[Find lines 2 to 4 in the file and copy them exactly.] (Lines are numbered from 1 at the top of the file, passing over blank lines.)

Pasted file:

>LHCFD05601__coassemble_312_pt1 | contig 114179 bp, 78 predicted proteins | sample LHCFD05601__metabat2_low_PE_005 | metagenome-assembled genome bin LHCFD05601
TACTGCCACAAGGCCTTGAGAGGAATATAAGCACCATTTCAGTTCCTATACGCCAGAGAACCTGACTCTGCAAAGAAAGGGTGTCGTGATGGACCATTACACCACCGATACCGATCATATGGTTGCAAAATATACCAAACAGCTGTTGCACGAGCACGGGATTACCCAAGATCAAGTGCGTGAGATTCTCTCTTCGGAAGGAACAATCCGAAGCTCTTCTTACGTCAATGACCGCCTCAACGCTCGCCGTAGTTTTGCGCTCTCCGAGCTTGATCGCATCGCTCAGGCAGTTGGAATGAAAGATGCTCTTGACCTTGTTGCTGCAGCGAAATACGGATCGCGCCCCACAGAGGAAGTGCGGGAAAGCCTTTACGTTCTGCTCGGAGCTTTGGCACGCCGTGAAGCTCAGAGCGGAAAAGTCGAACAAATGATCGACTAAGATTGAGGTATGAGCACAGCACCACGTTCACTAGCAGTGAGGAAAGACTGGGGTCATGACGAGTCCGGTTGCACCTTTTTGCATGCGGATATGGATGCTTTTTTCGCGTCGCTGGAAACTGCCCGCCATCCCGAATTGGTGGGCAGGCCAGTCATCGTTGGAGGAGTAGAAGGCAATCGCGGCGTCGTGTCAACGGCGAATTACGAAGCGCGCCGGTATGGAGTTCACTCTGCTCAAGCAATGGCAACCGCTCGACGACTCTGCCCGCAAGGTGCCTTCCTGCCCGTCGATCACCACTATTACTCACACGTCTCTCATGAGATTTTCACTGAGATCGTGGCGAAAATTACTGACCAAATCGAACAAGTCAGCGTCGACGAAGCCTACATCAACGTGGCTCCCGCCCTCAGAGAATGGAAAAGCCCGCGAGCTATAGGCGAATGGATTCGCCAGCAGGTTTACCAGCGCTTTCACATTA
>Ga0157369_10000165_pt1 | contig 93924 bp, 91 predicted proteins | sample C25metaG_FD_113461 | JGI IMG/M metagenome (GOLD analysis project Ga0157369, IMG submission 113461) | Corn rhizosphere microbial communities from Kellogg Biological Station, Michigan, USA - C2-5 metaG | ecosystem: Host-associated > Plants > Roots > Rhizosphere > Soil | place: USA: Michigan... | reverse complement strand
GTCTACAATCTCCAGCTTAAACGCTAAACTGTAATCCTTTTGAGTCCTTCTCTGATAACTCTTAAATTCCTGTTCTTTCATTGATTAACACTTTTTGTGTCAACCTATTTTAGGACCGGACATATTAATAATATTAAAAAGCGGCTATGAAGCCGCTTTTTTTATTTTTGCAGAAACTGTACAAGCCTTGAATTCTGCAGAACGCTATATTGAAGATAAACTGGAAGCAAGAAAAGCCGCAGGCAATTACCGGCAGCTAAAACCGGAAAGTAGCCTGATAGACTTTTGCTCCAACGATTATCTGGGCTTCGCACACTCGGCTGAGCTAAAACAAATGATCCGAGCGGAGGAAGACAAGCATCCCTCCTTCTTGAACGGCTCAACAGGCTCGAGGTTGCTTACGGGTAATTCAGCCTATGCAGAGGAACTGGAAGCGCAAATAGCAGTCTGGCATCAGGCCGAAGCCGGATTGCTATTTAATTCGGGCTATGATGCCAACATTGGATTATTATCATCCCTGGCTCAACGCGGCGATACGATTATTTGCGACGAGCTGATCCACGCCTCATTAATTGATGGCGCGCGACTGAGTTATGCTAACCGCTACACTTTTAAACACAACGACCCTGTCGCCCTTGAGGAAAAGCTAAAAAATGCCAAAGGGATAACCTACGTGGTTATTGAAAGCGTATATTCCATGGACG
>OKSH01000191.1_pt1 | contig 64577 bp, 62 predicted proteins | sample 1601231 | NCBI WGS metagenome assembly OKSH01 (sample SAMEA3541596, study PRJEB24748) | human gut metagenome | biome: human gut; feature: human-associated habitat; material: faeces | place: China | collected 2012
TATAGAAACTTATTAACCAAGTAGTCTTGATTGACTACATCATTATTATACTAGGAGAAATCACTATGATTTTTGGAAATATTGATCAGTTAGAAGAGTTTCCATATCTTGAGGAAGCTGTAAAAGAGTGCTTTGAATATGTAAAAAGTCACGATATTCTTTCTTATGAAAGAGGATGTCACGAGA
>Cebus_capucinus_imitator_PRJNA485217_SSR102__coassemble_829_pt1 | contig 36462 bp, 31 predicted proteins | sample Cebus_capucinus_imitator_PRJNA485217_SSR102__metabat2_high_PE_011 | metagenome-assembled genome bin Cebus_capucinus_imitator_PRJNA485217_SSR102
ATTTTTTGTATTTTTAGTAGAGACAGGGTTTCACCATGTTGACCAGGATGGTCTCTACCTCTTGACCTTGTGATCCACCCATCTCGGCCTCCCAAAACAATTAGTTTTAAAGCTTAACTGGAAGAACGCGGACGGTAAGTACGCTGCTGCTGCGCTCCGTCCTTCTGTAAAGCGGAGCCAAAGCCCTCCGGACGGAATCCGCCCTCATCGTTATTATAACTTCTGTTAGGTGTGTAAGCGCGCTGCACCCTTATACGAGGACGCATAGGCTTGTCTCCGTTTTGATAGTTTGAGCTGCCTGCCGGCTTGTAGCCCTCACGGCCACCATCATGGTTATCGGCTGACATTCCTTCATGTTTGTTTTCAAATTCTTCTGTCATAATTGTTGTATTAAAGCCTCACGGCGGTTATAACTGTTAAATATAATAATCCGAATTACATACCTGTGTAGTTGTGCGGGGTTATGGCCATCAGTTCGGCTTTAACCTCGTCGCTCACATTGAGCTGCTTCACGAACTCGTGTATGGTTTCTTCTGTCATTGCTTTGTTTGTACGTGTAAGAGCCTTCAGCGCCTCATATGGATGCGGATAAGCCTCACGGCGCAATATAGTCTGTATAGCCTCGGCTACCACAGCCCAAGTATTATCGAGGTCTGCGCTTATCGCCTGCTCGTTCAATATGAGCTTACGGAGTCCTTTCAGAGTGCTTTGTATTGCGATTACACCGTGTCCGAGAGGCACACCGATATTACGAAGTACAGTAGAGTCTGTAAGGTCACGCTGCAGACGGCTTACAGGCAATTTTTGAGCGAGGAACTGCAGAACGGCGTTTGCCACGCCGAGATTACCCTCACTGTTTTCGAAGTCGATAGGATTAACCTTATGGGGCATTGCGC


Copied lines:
TACTGCCACAAGGCCTTGAGAGGAATATAAGCACCATTTCAGTTCCTATACGCCAGAGAACCTGACTCTGCAAAGAAAGGGTGTCGTGATGGACCATTACACCACCGATACCGATCATATGGTTGCAAAATATACCAAACAGCTGTTGCACGAGCACGGGATTACCCAAGATCAAGTGCGTGAGATTCTCTCTTCGGAAGGAACAATCCGAAGCTCTTCTTACGTCAATGACCGCCTCAACGCTCGCCGTAGTTTTGCGCTCTCCGAGCTTGATCGCATCGCTCAGGCAGTTGGAATGAAAGATGCTCTTGACCTTGTTGCTGCAGCGAAATACGGATCGCGCCCCACAGAGGAAGTGCGGGAAAGCCTTTACGTTCTGCTCGGAGCTTTGGCACGCCGTGAAGCTCAGAGCGGAAAAGTCGAACAAATGATCGACTAAGATTGAGGTATGAGCACAGCACCACGTTCACTAGCAGTGAGGAAAGACTGGGGTCATGACGAGTCCGGTTGCACCTTTTTGCATGCGGATATGGATGCTTTTTTCGCGTCGCTGGAAACTGCCCGCCATCCCGAATTGGTGGGCAGGCCAGTCATCGTTGGAGGAGTAGAAGGCAATCGCGGCGTCGTGTCAACGGCGAATTACGAAGCGCGCCGGTATGGAGTTCACTCTGCTCAAGCAATGGCAACCGCTCGACGACTCTGCCCGCAAGGTGCCTTCCTGCCCGTCGATCACCACTATTACTCACACGTCTCTCATGAGATTTTCACTGAGATCGTGGCGAAAATTACTGACCAAATCGAACAAGTCAGCGTCGACGAAGCCTACATCAACGTGGCTCCCGCCCTCAGAGAATGGAAAAGCCCGCGAGCTATAGGCGAATGGATTCGCCAGCAGGTTTACCAGCGCTTTCACATTA
>Ga0157369_10000165_pt1 | contig 93924 bp, 91 predicted proteins | sample C25metaG_FD_113461 | JGI IMG/M metagenome (GOLD analysis project Ga0157369, IMG submission 113461) | Corn rhizosphere microbial communities from Kellogg Biological Station, Michigan, USA - C2-5 metaG | ecosystem: Host-associated > Plants > Roots > Rhizosphere > Soil | place: USA: Michigan... | reverse complement strand
GTCTACAATCTCCAGCTTAAACGCTAAACTGTAATCCTTTTGAGTCCTTCTCTGATAACTCTTAAATTCCTGTTCTTTCATTGATTAACACTTTTTGTGTCAACCTATTTTAGGACCGGACATATTAATAATATTAAAAAGCGGCTATGAAGCCGCTTTTTTTATTTTTGCAGAAACTGTACAAGCCTTGAATTCTGCAGAACGCTATATTGAAGATAAACTGGAAGCAAGAAAAGCCGCAGGCAATTACCGGCAGCTAAAACCGGAAAGTAGCCTGATAGACTTTTGCTCCAACGATTATCTGGGCTTCGCACACTCGGCTGAGCTAAAACAAATGATCCGAGCGGAGGAAGACAAGCATCCCTCCTTCTTGAACGGCTCAACAGGCTCGAGGTTGCTTACGGGTAATTCAGCCTATGCAGAGGAACTGGAAGCGCAAATAGCAGTCTGGCATCAGGCCGAAGCCGGATTGCTATTTAATTCGGGCTATGATGCCAACATTGGATTATTATCATCCCTGGCTCAACGCGGCGATACGATTATTTGCGACGAGCTGATCCACGCCTCATTAATTGATGGCGCGCGACTGAGTTATGCTAACCGCTACACTTTTAAACACAACGACCCTGTCGCCCTTGAGGAAAAGCTAAAAAATGCCAAAGGGATAACCTACGTGGTTATTGAAAGCGTATATTCCATGGACG